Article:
Maighdean-ròin Shawl by Wolf & Faun Knits
Maighdean-ròin Shawl, available from the designer’s website and described as:
This shawl is a homage to my Gaelic roots and a journey though the legends of the Maighdeann-ròin. Also known as a selkie, in Gaelic lore a Maighdeann-ròin is a seal maiden caught on land against her will and taken as a wife when her seal skin is stolen away from her and carefully hidden by her husband so that she may never return to her true home the sea. Caught between land and sea as though trapped in a net, she forever searches for her seal skin until one day years later her children reveal its location to her. She acts without hesitation and immediately runs to the ocean shore, dons her skin and returns to the depths of the sea, forever after watching over her heartbroken human family from amidst the frothy white-capped churning ocean waves offshore.
Also sometimes titled Seal Maiden Shawl, and I cannot tell you how difficult it is finding a consistent hashtag on Instagram, because of the accent on the “o”. Hashtags do not like characters with typographical marks, which sucks for everything that isn’t bog-standard English.
Nat Raedwulf of Wolf & Faun Knits, whose aesthetic I really like, and who has a large collection of shawl patterns of which I own a sizeable proportion. She designed the Henwife shawl, which I have also made and love.
Yarn is from Adagio Mills, an alpaca farm and yarn mill located in Orange, NSW (Australia) which came to my attention because my cousin lives out that way and is also a musical person, so clearly she knows the people who run the mill. They have alpacas with all different colour fleeces and the colourways of the yarn are based on the alpaca colour rather than being dyed. So they’re all various shades of cream, brown and grey.
I used the 4 ply/fingering weight yarn in the colours Weathered Wood (dark brown), Concerto (grey) and Natural White (cream).
The pattern came to my attention because I saw a picture of the sample on Instagram and was hooked because of how much it looked like an actual ocean, so I was completely sold on the mythos. This coupled neatly with my mum saying how she’d like something made out of Adagio Mills yarn (she lives in Lithgow, which is also in the Central West) and so I checked with her to see if this pattern would work for her. She said it would, so I proceeded to purchase yarn and then think about it for a long time and get through a number of other craft projects first.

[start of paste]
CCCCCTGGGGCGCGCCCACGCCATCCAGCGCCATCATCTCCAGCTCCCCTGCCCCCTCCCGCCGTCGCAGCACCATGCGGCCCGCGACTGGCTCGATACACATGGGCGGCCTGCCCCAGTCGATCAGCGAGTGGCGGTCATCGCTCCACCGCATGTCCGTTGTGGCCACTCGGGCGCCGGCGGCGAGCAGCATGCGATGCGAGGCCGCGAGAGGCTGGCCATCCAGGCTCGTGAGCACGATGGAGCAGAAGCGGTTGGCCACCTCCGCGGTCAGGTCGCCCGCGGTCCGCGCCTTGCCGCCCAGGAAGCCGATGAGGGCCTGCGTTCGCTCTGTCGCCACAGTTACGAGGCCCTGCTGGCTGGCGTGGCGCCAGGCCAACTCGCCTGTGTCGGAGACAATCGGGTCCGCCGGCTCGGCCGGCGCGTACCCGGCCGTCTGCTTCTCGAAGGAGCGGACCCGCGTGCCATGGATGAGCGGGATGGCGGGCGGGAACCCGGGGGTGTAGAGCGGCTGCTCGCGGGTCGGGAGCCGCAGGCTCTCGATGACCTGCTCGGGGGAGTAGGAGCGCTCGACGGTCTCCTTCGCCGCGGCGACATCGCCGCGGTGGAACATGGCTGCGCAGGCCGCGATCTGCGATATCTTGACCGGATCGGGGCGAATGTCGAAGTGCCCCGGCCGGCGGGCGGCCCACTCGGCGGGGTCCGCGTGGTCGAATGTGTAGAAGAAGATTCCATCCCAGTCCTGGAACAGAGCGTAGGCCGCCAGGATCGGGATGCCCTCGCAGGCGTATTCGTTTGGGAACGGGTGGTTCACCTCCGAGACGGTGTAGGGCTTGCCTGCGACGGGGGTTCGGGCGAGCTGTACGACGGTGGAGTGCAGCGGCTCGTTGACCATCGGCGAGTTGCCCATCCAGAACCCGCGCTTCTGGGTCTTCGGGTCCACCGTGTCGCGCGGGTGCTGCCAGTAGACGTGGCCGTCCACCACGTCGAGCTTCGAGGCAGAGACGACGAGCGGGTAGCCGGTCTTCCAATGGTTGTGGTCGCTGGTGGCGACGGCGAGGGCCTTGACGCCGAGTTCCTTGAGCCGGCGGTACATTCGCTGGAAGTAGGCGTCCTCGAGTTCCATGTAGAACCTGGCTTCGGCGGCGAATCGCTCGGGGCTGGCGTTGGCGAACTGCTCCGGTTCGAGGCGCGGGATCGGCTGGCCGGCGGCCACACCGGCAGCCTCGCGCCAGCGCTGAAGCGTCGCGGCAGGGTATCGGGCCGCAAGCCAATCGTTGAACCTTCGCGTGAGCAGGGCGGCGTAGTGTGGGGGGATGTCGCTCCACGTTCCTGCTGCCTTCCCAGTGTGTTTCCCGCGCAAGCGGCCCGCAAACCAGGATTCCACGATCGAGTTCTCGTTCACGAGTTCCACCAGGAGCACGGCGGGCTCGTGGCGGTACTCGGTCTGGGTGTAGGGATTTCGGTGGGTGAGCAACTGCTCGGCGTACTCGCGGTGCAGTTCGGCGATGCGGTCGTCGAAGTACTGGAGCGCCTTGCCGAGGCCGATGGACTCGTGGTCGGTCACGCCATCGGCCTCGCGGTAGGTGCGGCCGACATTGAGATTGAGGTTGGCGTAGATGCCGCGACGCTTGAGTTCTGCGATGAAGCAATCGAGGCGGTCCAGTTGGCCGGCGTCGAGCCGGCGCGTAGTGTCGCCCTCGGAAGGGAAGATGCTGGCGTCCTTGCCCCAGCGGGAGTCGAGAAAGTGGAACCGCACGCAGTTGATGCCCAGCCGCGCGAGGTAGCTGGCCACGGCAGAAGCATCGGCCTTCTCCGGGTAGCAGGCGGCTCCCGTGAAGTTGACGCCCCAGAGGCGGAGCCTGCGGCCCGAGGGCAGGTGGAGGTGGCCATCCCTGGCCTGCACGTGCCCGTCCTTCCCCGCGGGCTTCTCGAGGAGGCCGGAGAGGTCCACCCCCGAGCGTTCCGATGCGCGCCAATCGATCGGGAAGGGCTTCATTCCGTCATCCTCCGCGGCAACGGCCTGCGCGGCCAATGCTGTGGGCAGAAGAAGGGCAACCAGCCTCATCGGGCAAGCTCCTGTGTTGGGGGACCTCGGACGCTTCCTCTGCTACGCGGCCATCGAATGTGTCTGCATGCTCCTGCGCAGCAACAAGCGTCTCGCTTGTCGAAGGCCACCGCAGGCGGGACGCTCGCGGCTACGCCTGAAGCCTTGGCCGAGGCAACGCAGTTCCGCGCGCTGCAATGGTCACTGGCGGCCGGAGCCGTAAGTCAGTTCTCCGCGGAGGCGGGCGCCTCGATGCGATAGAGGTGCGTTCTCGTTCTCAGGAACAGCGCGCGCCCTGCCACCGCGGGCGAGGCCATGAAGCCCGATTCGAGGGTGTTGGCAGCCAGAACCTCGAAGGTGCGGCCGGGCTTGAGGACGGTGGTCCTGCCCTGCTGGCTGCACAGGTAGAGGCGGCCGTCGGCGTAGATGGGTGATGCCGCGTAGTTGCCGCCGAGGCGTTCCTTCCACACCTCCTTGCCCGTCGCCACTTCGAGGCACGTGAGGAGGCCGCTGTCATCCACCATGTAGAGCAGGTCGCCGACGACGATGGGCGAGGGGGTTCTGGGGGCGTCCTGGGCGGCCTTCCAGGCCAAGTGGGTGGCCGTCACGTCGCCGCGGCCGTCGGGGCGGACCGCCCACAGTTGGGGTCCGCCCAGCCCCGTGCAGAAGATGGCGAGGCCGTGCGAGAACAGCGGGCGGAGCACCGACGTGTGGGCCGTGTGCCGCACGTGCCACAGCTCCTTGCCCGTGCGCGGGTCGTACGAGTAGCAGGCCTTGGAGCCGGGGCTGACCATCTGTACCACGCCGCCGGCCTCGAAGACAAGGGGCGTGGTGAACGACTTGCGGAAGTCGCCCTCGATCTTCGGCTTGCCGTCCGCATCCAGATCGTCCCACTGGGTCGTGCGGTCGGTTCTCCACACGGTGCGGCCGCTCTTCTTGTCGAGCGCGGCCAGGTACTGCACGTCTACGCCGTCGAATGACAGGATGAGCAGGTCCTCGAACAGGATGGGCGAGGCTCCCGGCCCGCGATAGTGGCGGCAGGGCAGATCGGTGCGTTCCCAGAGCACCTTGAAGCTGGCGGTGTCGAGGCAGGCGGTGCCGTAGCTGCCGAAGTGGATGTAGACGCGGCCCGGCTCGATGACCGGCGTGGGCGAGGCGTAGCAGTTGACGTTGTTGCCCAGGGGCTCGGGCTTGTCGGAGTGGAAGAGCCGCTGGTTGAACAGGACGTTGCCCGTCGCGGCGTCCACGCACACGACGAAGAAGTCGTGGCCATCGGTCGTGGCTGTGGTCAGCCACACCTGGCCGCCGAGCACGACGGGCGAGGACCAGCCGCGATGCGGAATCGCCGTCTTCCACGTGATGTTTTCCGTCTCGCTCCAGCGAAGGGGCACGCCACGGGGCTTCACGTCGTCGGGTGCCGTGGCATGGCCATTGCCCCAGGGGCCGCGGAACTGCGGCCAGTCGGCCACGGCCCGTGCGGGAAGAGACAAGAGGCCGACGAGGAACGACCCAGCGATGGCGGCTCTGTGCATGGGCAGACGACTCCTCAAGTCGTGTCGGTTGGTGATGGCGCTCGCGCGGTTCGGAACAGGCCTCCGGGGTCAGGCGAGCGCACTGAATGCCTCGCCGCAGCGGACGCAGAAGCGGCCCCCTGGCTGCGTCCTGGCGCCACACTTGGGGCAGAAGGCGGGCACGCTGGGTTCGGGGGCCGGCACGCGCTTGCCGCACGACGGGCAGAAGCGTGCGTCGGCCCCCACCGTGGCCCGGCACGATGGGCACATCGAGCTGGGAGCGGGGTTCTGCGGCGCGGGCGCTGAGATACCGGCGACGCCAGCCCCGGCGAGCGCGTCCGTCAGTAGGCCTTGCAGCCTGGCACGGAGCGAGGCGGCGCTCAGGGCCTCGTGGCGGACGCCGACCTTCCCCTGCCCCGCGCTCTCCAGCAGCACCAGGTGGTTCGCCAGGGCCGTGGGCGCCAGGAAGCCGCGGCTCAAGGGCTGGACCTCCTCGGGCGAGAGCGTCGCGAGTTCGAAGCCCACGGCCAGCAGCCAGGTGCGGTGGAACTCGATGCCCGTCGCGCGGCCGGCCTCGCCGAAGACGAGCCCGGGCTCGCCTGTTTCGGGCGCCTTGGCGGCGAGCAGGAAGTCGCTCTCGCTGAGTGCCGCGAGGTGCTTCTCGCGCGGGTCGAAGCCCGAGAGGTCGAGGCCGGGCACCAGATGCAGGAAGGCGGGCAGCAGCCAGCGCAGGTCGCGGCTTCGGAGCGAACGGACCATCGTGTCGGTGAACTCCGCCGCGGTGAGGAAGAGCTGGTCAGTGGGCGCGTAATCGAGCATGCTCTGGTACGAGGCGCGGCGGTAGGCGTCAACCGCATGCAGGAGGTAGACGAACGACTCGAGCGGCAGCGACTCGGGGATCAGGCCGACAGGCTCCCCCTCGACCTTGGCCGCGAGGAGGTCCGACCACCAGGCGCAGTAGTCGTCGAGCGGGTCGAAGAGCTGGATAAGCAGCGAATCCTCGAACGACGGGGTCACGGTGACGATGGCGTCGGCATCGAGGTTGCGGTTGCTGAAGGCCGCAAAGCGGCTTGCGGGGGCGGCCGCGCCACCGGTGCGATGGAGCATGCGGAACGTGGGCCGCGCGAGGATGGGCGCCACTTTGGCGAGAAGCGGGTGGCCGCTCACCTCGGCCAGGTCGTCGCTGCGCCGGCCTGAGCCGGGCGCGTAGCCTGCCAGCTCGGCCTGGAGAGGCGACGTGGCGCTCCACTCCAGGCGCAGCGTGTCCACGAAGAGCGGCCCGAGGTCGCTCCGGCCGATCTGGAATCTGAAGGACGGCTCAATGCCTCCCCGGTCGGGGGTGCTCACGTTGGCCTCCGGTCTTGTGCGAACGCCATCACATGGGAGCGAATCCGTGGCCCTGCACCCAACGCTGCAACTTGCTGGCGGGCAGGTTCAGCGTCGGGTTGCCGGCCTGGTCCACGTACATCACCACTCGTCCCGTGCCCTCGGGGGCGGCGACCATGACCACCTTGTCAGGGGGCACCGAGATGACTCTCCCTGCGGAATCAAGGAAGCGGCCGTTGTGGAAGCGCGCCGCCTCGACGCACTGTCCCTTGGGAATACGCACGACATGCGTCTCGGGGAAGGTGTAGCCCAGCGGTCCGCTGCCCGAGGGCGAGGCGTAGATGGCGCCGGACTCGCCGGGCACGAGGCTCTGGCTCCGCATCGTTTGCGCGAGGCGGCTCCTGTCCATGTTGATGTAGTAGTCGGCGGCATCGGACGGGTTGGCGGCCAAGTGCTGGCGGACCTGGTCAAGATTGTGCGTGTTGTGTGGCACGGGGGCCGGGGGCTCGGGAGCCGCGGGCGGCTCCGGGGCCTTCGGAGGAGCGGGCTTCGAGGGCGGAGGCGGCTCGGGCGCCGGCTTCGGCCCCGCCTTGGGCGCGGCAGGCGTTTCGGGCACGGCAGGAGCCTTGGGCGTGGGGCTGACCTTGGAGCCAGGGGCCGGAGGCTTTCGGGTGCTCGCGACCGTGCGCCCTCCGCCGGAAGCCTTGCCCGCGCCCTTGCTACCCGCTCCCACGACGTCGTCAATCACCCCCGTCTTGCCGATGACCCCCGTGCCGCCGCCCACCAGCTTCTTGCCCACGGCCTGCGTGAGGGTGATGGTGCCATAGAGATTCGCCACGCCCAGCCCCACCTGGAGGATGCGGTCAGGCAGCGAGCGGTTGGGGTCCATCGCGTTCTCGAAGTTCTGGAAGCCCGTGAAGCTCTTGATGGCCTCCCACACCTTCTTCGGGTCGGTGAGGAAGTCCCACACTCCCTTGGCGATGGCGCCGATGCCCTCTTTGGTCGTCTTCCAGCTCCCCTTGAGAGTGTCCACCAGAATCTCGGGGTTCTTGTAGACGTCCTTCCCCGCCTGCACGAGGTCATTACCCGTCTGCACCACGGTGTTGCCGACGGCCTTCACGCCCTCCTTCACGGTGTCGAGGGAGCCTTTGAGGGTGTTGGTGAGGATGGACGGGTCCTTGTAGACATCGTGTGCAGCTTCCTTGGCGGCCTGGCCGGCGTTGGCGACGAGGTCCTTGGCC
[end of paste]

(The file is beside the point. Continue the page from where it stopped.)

Cast on on 17 March 2020, just in time for the start of COVID becoming a thing in Australia, and then finished on 17 April 2020, which is uncharacteristically fast and probably reflects the fact that EVERYTHING WAS ON FIRE SO LET’S KNIT. I had to restart from scratch once, because I dropped a stitch at the edge of a section and couldn’t get it back into shape, despite various attempts to reconstruct the edge using pins stuck into the carpet – this was a lesson to use more lifelines, because the alpaca yarn is fuzzy and grippy, and likes to stick to itself.
The bind-off is a picot bind off and took
years a while, but honestly I’m beginning to think that this is just par for the course when it comes to shawls, just because of how long the edges are. If I were knitting it again (which I am not unlikely to do, since I have yarn in colours A and B for this purpose and am just waiting to find a good colour C) I would make sure that the top edge is looser, because it’s a bit restricted at the moment.
I finally got around to blocking the shawl this week [ed. this was early October], because it’s my mum’s birthday and this is a good opportunity to actually give it to her.
Posed photos of my mum with shawl were accomplished, and are in the selection of photos below. I think she looks super cute but don’t tell her about them, because she doesn’t like photos of herself.1 The dogs in the photos are English pointers called Michael and Juno.2
Notes re blocking and a cautionary tale about buying colourful blocking mats
I have been meaning to do a bunch of blocking for ages and, in pursuit of this goal, purchased some blocking pins from a knitting site and some squishy mats on eBay. The mats (which are 50cm by 50cm) came in grey or pink, and because we’re living through a time that could use more colour, I bought the pink ones. Then, when they arrived, I realised that this was really stupid, because of how red dye (i.e. pink dye) is very unstable and therefore likely to run and affect the things being blocked. However, in a moment of inspiration, I realised that because red dye is so unstable, it will therefore break down pretty quickly in sunlight, which would resolve this problem! The foam mats were promptly put out in the backyard and left at the mercy of the elements for…some weeks?…until I thought they’d faded enough, and then they sat in the hallway and/or the shower recess until I got up the energy to wash them. They faded a LOT (see photo below that shows the original colour compared with the current colour).